Defence department officials have revealed the department approved the trade permits relating to defence capabilities after Israel declared war on Hamas after militants killed around 1200 people and took 250 hostages.

While refusing to detail the exact items that included ad been approved for export, officials said they were being used by police and military personnel.

“The government continues to calibrate (its) approach and the permits that have been issued are used by Australian defence and law enforcement,” Labor senator Jenny McAllister said.

The federal government has firmly denied any military exports to Israel.

Next step for deepfake laws

Australians could face up to six years in jail for sharing AI-generated sexually explicit images as part of efforts to curb a spike in high rates of violence against women.

Attorney-General Mark Dreyfus introduced new legislation to criminalise the creation and sharing of deepfakes earlier on Wednesday.

Attorney-General Mark Dreyfus said the sharing of AI-generated sexually explicit images disproportionately affected women. Picture: NCA NewsWire / Martin Ollman

Offenders could face up to six years under the tough new laws, which were specifically designed to protect people over the age of 18.

According to an RMIT survey run last year, Australia has far higher victimisation rates of non-consensual sharing of deepfake pornography (3.7 per cent) compared with the global average of (2.2 per cent)

Mr Dreyfus told ABC earlier that the criminal code already had provisions that cover the spread of child abuse material.

“These are very serious penalties that we are going to provide. It’s a maximum of six years for sharing and for the aggravated offence it will be seven years. That’s if you have both created the material and shared it,” he said.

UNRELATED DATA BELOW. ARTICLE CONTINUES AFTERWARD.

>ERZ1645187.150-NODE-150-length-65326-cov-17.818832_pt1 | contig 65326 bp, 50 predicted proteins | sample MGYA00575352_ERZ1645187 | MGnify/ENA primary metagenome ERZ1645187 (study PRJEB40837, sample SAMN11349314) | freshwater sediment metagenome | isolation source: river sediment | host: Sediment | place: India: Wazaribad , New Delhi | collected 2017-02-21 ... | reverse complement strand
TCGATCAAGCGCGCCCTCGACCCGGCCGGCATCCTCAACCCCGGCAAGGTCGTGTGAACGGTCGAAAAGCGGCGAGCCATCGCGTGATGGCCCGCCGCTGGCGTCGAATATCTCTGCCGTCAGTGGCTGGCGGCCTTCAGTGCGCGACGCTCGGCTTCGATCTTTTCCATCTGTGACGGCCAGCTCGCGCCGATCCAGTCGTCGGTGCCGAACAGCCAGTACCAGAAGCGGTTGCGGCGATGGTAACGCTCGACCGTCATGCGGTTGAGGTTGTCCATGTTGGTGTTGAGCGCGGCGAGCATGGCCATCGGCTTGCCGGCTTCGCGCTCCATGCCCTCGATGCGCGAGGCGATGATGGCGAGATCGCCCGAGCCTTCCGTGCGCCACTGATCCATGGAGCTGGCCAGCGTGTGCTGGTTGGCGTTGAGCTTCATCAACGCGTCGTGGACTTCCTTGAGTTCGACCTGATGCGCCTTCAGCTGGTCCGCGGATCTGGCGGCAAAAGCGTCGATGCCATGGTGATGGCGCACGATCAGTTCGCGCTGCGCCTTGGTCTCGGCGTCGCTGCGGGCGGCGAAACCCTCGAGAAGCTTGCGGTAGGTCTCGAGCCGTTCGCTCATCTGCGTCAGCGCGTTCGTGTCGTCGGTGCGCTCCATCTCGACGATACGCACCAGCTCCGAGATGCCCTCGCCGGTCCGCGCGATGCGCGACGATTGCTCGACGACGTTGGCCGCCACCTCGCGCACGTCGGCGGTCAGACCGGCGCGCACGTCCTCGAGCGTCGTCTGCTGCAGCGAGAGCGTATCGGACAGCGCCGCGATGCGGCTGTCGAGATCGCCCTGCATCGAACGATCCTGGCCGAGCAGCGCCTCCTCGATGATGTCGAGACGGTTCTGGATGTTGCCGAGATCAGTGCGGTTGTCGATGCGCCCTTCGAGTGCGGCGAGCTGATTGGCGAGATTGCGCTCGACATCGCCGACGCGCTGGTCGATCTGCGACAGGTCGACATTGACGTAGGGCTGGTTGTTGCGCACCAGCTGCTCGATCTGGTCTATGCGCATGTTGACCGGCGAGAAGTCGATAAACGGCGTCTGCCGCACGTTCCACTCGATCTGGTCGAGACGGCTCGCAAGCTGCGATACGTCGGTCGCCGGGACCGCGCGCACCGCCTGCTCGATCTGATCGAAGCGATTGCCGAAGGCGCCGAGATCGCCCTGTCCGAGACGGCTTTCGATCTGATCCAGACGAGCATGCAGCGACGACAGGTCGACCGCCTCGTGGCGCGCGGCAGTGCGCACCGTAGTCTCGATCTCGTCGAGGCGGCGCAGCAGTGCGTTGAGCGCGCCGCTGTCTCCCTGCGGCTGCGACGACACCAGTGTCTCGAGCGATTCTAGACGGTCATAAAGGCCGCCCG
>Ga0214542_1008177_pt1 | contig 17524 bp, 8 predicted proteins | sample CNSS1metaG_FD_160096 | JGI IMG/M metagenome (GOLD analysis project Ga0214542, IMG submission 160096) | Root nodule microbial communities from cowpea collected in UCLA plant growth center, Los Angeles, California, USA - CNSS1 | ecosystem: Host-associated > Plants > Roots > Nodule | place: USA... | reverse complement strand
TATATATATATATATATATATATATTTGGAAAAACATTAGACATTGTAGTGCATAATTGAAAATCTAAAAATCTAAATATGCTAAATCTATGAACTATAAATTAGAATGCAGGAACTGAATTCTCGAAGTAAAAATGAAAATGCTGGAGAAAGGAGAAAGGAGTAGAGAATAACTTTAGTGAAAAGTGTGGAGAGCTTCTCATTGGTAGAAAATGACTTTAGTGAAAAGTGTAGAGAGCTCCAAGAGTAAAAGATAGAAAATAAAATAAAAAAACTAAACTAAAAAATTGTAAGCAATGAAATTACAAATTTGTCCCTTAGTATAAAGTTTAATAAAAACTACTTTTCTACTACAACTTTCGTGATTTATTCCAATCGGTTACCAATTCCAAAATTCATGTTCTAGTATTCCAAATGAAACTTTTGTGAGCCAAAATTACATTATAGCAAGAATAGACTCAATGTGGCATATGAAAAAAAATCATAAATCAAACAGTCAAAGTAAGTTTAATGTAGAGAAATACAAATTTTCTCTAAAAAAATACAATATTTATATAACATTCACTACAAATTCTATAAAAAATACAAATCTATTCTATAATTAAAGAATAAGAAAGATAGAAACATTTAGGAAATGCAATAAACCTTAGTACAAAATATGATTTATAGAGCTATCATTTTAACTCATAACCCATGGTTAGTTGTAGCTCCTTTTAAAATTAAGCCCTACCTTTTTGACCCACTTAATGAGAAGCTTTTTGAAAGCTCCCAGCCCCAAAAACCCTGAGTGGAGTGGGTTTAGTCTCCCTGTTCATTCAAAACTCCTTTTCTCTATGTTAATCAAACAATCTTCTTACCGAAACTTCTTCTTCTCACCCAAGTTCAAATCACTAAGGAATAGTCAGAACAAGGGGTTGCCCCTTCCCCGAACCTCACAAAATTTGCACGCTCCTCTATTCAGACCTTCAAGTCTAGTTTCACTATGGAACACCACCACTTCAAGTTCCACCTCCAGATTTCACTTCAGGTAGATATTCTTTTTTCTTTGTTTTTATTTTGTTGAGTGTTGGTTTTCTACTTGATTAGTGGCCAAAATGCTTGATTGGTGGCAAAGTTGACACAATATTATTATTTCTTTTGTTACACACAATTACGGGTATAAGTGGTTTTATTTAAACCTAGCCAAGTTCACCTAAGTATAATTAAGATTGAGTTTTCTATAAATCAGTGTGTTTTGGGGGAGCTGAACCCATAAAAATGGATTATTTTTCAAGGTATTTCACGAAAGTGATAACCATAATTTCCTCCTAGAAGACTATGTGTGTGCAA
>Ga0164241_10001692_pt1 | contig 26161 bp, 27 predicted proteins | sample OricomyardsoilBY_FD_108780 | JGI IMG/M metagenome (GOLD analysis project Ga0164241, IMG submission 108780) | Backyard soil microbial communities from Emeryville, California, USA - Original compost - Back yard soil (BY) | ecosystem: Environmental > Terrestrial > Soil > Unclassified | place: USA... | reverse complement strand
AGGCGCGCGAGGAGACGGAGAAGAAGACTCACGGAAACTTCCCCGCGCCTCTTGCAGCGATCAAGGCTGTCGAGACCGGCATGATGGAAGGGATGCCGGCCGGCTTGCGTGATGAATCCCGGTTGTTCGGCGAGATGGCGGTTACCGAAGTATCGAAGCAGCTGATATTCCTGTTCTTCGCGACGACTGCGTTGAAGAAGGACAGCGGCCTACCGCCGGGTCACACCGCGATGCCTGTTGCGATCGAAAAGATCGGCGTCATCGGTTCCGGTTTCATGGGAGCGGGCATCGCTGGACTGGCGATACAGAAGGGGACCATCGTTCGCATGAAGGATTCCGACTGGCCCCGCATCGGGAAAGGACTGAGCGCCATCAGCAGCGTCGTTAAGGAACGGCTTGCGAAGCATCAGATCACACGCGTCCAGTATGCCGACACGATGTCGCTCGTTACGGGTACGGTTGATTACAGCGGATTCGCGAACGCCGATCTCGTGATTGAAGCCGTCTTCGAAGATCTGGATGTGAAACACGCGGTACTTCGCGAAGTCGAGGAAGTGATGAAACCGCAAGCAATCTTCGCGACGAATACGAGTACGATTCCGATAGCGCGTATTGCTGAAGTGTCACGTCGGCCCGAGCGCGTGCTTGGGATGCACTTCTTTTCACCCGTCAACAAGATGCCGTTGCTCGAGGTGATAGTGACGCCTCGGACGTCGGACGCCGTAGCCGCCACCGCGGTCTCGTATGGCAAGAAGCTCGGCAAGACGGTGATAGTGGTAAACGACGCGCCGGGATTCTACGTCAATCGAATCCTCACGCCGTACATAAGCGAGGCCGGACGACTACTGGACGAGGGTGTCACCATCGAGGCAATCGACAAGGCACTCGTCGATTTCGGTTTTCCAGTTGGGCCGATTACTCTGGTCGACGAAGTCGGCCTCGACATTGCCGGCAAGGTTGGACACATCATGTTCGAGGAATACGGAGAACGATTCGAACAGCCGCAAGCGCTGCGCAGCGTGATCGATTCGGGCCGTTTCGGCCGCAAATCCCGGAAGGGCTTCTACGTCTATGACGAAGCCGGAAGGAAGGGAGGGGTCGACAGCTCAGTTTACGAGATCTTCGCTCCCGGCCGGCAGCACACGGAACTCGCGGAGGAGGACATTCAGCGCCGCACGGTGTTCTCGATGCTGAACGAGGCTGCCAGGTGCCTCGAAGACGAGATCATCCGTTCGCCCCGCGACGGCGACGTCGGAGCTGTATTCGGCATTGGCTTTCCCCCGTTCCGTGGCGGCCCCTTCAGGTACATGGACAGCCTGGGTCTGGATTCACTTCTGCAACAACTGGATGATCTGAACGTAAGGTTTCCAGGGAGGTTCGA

“But because the Commonwealth’s jurisdiction is limited to the activity of sharing, we’ll have to wait perhaps for states to catch up and criminalise the creation activity.”

Medibank sued, faces trillion-dollar fine

Medibank has been sued by Australia’s privacy watchdog over a major data breach that leaked the personal details of 9.7 million people.

The Australian Information Commissioner has accused the country’s largest health insurer of failing to protect its customers, after hackers broke into its systems and stole data including people’s names, dates of birth, and Medicare numbers in 2022.

The health giant could be hit with trillions of dollars of fines. Picture: NCA NewsWire / Christian Gilles

Much of the stolen data was published on the dark web.

Earlier this year, Australia imposed a cyber sanction on Russian national Aleksandr Ermakov for his role in the hack.

Acting Australian information commissioner Elizabeth Tydd said that the leak “exposed a large number of Australians to the likelihood of serious harm, including potential emotional distress and the material risk of identity theft, extortion and financial crime.”

Medibank faces penalties of up to $2.22m for each contravention.